“Look, I could see something was up, more than just the accident, the first time I saw you. I didn't realise you were this bad, I'm glad I thought to wait to see where you went.”
He'd taken his Kevlar jacket off with its radio, and his tie, and he was wearing just a short-sleeved white shirt and those slightly tight black belted trousers that policemen wear, that show off their bums so well, and Doc Marten's black leather shoes. His shirt was a little tight across his chest and I could see he was well-built, with a broad chest and narrow waist. But his arms weren't overly muscled and I realised for the first time that this was an absolutely gorgeous guy. Short dark hair, a little spiked, and bright blue eyes above a neat straight nose and dazzling smile and then a slightly dimpled chin with a little stubble, just on the chin. I found myself staring at him.
“Nothing, I was wondering what made you take an interest. Do you follow all the motorists you stop?”
“Only the ones I'm worried about.”
I took a moment to digest that. He took the initiative and continued:
“So, do you want to talk about it?”
Well, I didn't, really, but I thought maybe I owed him some sort of explanation for my behaviour.
“I don't know what to say. Things have been bad for me for some time now and it's all come to a head just recently. I'm beginning to feel I can't go on.”
“I don't know very much about you yet. I know your name, I know you have a car, and that although you've just had a minor accident in it, it's insured. And I know you have a home to go to, and a wife. It seems to me there are others who might envy you.”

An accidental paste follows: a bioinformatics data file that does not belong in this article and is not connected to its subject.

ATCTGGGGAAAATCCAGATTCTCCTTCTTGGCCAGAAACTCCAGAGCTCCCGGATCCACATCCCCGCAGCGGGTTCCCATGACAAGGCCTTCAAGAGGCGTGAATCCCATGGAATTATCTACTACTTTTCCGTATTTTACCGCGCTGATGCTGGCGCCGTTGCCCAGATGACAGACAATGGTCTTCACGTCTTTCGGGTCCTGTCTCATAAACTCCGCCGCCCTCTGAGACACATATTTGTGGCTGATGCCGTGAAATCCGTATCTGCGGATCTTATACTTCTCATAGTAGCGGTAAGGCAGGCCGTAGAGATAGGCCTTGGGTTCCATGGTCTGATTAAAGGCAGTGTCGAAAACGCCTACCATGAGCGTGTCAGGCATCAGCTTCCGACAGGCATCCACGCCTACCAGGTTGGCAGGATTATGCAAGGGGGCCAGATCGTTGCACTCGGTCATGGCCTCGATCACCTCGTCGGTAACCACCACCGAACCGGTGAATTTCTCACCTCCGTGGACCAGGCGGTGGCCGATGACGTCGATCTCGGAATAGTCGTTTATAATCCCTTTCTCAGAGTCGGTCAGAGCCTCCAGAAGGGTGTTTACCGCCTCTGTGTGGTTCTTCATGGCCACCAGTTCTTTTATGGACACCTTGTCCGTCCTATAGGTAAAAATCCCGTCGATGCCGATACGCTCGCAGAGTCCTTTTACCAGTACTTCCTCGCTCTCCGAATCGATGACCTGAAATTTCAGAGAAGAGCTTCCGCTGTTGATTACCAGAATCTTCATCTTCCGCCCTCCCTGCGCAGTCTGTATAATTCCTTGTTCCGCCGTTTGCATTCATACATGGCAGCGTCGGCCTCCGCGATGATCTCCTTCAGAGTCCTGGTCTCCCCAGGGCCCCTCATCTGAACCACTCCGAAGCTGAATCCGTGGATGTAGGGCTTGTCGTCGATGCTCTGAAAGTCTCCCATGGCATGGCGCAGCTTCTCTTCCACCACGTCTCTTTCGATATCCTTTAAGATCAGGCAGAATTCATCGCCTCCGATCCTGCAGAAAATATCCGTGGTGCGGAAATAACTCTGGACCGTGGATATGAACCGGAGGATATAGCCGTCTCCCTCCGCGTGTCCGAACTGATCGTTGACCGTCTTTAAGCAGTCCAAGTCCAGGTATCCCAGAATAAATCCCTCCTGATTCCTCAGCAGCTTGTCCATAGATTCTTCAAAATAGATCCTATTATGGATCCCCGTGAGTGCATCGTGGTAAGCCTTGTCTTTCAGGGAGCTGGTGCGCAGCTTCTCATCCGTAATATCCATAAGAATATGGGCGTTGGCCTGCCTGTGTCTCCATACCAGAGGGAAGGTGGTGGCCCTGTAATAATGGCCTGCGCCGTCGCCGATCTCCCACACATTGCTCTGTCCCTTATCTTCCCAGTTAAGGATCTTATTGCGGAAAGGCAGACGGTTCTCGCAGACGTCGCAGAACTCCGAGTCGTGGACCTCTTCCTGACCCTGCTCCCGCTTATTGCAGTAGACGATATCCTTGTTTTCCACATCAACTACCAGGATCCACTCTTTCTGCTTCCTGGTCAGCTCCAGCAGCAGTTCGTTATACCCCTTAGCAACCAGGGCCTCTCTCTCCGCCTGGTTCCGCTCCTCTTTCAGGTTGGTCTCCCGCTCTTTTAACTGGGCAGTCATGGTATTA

I was a bit taken aback by this but he had a point.
“I know, I must seem self-pitying, and perhaps I am. I'm badly depressed and I can't handle it. Look at me I'm crying like a child, I gave up crying when I hit puberty and now all of a sudden I burst into tears all the time.”
He reached out towards me, I flinched back a little and he pulled back at the last moment. I wasn't sure what had happened, it felt as though he'd been about to wipe my face with his thumb, but it might have been something else.
“Sorry. Look, I'm not making any judgements about you or about your problems. I'm not accusing you of self-pity, or childishness. I have my own reasons for being non-judgemental about these things. Why don't you try telling me about it, maybe I could help. It can't hurt to talk it through, at least.”
I didn't respond to this, just staring at him dumbly. It bothered me that I was becoming so aware of his beauty. His eyes were so blue and sparkly, and his mouth with its soft lips was smiling wryly at me.
“How about we start by telling a little about ourselves. My name's Mark, by the way. I'm Mark Taylor, I'm thirty-three years old and I'm a policeman, as you know. I live alone in a small flat that I rent on the edge of the park across the road from where we had our accident. Now you tell me about you!”
Okay, I thought. In for a penny, in for a pound.
“I'm Anthony Harris, Tony to my friends. I'm forty, I'm an accountant, married with three children. You know where I live.”
I dried up. I wanted to tell him all about it, I really did, I felt I could tell those blue eyes anything. But the words just wouldn't come out. He waited, and we sat in silence for some seconds. When I still didn't speak, he did.
“And? What has happened to make you so unhappy?”
That was just what I needed to start telling him.
“It's a long story. And it's not all one thing. A year ago I had a bad experience. I do some work for a charity, I'm on a committee that organises it locally. Some of the other members of the committee tried to get me removed as unfit. It was based on untrue allegations, but it was investigated rigorously because of the charity commission rules, and for months I was treated like I was guilty until eventually I was exonerated. But the ones who made the accusation did it maliciously, knowing their story wasn't true, and it was an awful shock to find that people I'd trusted and thought of as friends would do that. It shook my confidence. Although I'm still on the committee I feel sidelined and don't feel able to contribute effectively.